Basically, you load the app; delete 10 of your “friends”; and BK sends you a coupon for a free Whopper. The app also lets those “friends” (please use airquotes) know they’ve been deleted for a burger to perpetuate the viral effect. It’s top notch Burger King classiness.

I think BK and CP+B have tapped into the Facebook backlash that’s simmering under the surface of the masses. Everyone has a few pieces of dead wood that they could let go.

And just in case you do actually need all your “friends” (airquotes again) or if you’re like me and just like to scam corporations doing little tricks like this — there’s already a group of people on Facebook who are willing to be your “friend” just to be sacrificed.

Obviously, there have been viral campaigns played out on Facebook before, but none aimed so directly at the Facebook experience. It will be an interesting one to watch.
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UPDATE 1/14/09: Facebook has removed BK as a friend – http://www.techcrunch.com/2009/01/14/facebook-blows-a-whopper-of-an-opportunity/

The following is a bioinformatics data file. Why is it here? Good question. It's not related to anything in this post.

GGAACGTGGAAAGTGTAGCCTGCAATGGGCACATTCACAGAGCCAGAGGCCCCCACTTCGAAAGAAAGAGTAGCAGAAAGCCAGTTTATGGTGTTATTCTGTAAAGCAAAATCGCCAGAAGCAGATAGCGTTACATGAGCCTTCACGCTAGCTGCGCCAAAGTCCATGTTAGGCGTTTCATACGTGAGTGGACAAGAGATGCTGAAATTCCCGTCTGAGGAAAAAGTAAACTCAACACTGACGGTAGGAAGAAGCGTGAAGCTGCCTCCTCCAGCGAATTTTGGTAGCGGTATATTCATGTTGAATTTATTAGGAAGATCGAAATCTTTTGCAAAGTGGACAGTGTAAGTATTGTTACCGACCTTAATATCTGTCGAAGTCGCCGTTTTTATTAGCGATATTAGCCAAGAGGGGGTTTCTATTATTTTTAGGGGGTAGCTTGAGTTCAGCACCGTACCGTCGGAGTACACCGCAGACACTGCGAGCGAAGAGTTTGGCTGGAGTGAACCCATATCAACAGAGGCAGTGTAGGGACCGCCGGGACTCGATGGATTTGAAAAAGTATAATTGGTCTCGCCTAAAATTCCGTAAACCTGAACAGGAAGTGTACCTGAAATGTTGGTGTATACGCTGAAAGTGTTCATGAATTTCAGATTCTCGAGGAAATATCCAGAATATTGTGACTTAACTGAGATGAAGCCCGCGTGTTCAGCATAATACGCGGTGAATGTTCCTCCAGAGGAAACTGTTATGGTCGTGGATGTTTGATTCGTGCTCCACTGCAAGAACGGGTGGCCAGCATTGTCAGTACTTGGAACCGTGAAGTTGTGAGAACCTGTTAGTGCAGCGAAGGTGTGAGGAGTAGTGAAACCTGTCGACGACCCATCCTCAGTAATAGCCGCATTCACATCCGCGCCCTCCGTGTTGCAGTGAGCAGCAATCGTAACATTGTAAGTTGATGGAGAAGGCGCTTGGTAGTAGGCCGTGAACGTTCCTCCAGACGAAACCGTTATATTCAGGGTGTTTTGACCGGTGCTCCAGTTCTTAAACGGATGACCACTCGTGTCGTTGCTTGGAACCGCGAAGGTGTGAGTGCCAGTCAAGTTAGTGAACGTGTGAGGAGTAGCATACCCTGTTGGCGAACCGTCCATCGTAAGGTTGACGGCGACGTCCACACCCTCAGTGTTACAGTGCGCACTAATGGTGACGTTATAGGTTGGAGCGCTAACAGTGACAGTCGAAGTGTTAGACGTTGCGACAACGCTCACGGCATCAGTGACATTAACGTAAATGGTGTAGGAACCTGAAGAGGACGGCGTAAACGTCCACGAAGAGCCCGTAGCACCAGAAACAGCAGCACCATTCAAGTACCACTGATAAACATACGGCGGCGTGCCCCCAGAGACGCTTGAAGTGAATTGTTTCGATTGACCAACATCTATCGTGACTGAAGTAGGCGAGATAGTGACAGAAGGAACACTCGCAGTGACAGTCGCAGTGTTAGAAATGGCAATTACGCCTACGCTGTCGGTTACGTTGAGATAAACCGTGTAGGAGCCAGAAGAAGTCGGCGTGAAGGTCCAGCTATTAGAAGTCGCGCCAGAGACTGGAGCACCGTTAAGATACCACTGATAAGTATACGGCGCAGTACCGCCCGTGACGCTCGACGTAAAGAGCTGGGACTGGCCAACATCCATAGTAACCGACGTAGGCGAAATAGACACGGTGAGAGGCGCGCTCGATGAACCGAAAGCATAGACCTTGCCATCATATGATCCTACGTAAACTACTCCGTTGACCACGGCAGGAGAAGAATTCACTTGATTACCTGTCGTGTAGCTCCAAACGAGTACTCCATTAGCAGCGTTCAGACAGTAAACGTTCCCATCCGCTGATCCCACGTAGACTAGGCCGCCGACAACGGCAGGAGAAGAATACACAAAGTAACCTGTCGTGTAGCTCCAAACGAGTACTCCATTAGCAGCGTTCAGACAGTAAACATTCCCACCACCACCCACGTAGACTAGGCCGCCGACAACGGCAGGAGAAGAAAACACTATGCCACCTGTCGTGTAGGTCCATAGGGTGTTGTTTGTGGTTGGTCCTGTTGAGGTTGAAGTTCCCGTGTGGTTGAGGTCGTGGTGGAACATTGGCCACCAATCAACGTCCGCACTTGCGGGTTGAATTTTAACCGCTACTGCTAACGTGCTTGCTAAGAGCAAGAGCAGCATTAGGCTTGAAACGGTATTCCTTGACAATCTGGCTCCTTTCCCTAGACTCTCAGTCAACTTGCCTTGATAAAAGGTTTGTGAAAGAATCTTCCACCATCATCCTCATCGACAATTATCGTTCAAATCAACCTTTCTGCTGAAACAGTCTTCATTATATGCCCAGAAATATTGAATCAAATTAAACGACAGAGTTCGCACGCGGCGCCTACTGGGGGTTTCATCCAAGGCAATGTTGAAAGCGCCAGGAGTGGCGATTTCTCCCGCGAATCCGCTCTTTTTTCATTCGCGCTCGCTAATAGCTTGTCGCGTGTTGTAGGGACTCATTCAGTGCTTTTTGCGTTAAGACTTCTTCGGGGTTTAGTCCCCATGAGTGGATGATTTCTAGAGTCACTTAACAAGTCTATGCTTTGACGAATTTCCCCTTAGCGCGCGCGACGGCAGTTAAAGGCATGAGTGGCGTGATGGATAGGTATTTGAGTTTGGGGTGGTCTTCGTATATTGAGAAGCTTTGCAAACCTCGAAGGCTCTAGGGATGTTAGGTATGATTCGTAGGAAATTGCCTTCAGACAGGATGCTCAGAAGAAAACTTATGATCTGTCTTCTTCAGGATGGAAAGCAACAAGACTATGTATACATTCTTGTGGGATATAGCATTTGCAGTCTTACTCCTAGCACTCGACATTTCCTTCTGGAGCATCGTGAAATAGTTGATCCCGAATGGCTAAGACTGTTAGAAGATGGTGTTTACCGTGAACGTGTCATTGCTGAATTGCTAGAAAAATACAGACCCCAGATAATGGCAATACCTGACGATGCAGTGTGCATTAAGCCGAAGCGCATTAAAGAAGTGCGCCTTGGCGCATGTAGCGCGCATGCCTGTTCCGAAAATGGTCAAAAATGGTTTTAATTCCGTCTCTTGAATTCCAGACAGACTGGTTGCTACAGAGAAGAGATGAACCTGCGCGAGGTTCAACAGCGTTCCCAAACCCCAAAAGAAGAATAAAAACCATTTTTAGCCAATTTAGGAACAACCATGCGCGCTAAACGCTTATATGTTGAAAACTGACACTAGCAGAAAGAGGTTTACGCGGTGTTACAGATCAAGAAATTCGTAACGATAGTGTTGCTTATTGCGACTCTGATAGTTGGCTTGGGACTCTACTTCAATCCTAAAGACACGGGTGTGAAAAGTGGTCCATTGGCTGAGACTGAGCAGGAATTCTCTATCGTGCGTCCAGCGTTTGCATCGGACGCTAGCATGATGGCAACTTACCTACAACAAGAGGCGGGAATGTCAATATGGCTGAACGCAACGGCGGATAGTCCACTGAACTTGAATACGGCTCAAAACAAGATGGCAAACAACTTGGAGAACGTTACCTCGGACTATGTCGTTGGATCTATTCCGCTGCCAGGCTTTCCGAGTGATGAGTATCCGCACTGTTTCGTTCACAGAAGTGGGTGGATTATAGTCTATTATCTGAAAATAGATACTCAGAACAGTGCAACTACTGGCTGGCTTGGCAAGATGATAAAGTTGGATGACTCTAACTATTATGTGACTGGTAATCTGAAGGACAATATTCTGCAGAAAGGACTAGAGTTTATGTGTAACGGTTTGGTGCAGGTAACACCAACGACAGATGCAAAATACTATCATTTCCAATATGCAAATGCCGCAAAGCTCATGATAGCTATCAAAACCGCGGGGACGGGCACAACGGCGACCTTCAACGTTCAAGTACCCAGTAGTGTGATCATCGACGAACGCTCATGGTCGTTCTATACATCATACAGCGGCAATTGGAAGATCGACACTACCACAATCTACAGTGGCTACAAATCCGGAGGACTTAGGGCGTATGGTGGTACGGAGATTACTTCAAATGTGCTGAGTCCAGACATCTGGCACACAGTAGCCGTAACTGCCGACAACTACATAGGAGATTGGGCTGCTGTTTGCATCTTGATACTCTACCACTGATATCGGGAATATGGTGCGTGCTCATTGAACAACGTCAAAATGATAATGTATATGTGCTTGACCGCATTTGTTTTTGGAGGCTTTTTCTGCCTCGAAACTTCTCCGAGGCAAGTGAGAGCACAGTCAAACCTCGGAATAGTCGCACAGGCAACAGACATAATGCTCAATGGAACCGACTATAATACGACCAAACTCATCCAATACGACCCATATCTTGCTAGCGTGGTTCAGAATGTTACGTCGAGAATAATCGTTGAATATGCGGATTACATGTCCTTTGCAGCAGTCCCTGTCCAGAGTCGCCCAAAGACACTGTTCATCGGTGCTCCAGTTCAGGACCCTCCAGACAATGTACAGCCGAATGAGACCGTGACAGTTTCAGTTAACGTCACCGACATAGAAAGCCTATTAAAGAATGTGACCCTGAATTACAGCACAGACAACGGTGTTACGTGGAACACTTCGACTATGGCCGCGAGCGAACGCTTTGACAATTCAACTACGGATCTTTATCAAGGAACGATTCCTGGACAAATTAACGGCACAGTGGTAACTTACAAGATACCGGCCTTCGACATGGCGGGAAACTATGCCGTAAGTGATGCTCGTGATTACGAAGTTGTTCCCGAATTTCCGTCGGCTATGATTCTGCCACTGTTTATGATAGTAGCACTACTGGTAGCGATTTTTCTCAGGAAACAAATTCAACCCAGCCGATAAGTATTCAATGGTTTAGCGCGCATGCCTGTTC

brewed stupidity

This happened today:
–Well established local media organization wants to shoot video of the Starbucks coffee for votes promotion (which btw could be illegal)
–The barista-in-charge won’t allow interviews or footage to be shot in the store.
–Free coverage and promotional value to a large captive audience goes out the window

If you’re trying to embrace viral marketing, you can’t be scared of cameras and people who are wanting to spread your message.

And beyond viral issues, you just need to teach common sense to local employees so you don’t miss out on opportunities like this. Corporate won’t always be there to dictate. Employees should know how to handle unique situations.

While I understand they may be trying to limit their legal snfau, shutting down coverage isn’t going to help. This is a news story today (albeit a minor fluff one), SBUX should have issued talking points and done a heads-up to local stores about media relations.